Sewing for children can be fun, because their smaller size generally means quicker sewing.  And you can be super bold in color and try fun things on kids clothes that you may be a bit hesitant to try on an adult size!  After making myself a beautiful Designer Stitch Madison Dress, I had some scraps of Ponte left over.  They weren’t large enough to make an adult clothing item, but there was just enough to squeeze out a dress and leggings for my granddaughter.

WB Gma

The striped Ponte was quite stretchy, so it was perfect for leggings.  I’ve tried several  baby leggings patterns, and have been happy with most of them.  Since Lila is growing quickly, it seemed time to make the jump from a baby pattern to a girl pattern.  The 5oo4 Patterns Little Ninja Leggings (which is a free pattern) worked very well, and came up high enough in the back to properly cover her bum.  I dislike super low rise leggings, and was very happy with the fit of the Little Ninjas.  They definitely give full range of motion, as Lila was easily able to climb in and out of the box “fort” that Grandpa made for her! 🙂

WB box

The green Ponte was a super soft rayon blend, and had such a pretty fringed selvage that I just had to use it for something!  I found it at Pennie Fabrics in Sarasota, Florida.  It’s an interesting independent fabric store, is a bit of a maze, and is not organized into fabric types at all.  But if you’re willing to wander through and feel all the rolls of fabric, you could come up with something unique that you love.  The green Ponte was imported from Italy, and you could feel the softness and quality.  It was therefore, rather expensive, so I wanted to put every square inch to good use!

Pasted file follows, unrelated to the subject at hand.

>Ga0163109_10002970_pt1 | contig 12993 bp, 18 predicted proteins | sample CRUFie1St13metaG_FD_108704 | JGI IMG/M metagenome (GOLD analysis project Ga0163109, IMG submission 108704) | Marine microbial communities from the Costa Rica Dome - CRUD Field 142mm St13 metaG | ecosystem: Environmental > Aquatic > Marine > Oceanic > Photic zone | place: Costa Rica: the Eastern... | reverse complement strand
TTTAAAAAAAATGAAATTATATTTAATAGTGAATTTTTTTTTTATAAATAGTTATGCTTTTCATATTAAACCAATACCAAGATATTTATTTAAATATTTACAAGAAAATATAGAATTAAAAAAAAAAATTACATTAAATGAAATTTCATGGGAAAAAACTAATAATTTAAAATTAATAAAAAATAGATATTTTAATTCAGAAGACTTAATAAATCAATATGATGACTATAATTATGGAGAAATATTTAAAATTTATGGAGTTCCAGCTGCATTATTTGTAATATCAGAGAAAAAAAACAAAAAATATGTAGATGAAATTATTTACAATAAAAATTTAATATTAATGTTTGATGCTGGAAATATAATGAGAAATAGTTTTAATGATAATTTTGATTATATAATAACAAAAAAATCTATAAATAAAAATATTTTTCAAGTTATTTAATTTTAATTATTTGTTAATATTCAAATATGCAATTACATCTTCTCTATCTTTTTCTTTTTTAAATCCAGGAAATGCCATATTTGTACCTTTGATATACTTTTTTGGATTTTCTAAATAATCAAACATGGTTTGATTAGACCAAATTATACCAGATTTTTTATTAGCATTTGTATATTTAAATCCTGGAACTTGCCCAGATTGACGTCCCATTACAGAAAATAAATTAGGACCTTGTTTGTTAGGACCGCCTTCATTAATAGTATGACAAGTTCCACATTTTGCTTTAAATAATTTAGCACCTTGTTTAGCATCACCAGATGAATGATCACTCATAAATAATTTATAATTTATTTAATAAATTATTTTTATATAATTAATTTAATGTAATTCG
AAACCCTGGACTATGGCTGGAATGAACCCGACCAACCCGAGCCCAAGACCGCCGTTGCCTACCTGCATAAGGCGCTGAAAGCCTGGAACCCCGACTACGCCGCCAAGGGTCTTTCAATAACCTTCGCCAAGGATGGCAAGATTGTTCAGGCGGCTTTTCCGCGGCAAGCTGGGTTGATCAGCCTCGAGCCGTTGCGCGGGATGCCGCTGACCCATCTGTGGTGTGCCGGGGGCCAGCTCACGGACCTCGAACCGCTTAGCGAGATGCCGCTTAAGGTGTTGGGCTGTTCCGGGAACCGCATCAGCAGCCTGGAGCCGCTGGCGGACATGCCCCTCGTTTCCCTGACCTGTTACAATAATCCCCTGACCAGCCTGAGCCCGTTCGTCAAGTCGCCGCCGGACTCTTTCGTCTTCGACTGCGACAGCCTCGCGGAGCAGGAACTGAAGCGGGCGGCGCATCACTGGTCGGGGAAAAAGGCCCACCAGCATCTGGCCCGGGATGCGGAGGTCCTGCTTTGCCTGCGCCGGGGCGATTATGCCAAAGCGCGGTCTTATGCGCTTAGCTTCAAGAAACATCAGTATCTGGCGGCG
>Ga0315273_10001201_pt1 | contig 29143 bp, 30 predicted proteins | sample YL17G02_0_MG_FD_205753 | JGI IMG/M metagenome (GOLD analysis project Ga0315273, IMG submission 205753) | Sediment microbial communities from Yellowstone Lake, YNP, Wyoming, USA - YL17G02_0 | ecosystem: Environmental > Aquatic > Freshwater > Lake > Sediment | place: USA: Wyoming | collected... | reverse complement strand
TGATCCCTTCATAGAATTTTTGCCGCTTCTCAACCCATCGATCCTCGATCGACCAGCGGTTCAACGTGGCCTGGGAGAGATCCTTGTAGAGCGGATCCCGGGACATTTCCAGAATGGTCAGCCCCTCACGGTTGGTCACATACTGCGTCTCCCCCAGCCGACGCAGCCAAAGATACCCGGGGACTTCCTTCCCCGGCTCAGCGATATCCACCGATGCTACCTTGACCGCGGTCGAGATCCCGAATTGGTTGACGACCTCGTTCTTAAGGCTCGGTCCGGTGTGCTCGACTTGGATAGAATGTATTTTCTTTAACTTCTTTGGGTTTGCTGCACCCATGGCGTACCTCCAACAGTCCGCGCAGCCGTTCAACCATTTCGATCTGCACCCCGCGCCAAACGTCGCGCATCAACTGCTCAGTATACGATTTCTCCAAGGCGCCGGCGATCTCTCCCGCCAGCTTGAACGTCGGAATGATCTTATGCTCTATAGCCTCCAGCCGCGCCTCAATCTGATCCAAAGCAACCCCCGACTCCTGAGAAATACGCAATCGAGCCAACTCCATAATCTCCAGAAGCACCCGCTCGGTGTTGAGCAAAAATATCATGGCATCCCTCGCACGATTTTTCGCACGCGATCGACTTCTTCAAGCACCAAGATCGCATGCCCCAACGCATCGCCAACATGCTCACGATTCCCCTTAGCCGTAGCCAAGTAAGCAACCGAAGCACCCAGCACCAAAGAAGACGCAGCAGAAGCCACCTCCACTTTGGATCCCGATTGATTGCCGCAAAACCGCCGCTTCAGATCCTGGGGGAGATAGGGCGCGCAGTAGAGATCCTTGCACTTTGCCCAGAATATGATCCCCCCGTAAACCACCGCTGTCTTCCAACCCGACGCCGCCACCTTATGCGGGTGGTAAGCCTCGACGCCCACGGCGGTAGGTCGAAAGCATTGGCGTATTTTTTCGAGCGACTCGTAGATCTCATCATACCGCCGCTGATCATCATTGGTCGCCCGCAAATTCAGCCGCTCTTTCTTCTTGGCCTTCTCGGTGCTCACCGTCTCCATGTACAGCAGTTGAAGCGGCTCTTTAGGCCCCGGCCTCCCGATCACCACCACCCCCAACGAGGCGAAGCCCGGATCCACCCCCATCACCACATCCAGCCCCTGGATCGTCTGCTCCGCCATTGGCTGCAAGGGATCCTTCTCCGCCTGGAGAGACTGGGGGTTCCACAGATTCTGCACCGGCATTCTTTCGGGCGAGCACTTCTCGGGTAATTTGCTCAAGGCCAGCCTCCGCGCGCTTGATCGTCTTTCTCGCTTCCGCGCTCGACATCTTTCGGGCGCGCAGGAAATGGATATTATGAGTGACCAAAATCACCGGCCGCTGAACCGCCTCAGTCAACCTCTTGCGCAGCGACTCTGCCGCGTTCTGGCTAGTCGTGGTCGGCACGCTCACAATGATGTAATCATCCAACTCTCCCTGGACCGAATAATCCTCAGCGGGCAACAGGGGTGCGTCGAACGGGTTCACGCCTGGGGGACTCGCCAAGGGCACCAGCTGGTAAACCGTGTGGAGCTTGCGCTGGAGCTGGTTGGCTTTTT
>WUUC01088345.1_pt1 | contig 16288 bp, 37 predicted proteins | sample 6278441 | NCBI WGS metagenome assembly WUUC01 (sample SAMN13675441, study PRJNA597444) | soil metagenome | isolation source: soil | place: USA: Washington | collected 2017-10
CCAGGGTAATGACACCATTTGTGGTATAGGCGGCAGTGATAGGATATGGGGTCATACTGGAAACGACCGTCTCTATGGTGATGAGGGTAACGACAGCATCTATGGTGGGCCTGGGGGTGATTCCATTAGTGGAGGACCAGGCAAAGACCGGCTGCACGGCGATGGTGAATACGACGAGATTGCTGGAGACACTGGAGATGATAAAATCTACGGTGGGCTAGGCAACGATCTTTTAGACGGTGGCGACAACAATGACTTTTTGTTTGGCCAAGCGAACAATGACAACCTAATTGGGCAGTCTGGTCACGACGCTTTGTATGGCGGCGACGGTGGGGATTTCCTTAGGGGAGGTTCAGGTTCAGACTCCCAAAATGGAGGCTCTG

The Stitch Upon A Time Wendybird Dress was a great choice for this project.  The simple lines of the round neck, plain front version, with hemmed sleeves let the focus be on the fabric.  To add an extra pop of color, I cut a strip an inch and a half wide out of the striped fabric to use as piping between the bodice and skirt.  After folding the strip in half, right sides out, I basted it to the bottom of the front and back of the bodice.

Wendybird piping

Then I stitched the dress together as per the pattern tutorial.  (Although the photo distorted and makes the fabric look ribbed, it’s actually very smooth.)  I cut along both edges of the green Ponte to get 1-1/4″ wide strips of selvage to trim the hem.  After stitching the selvage to the hem of the dress, I pressed the seam allowance up towards the skirt, and zigzagged it in place.

I absolutely love the finished look!  It’s super fun, totally unique, and a great way to use what would otherwise be scraps.

WB point

Obviously Lila loves it too, judging by her smile. 😉

WB smile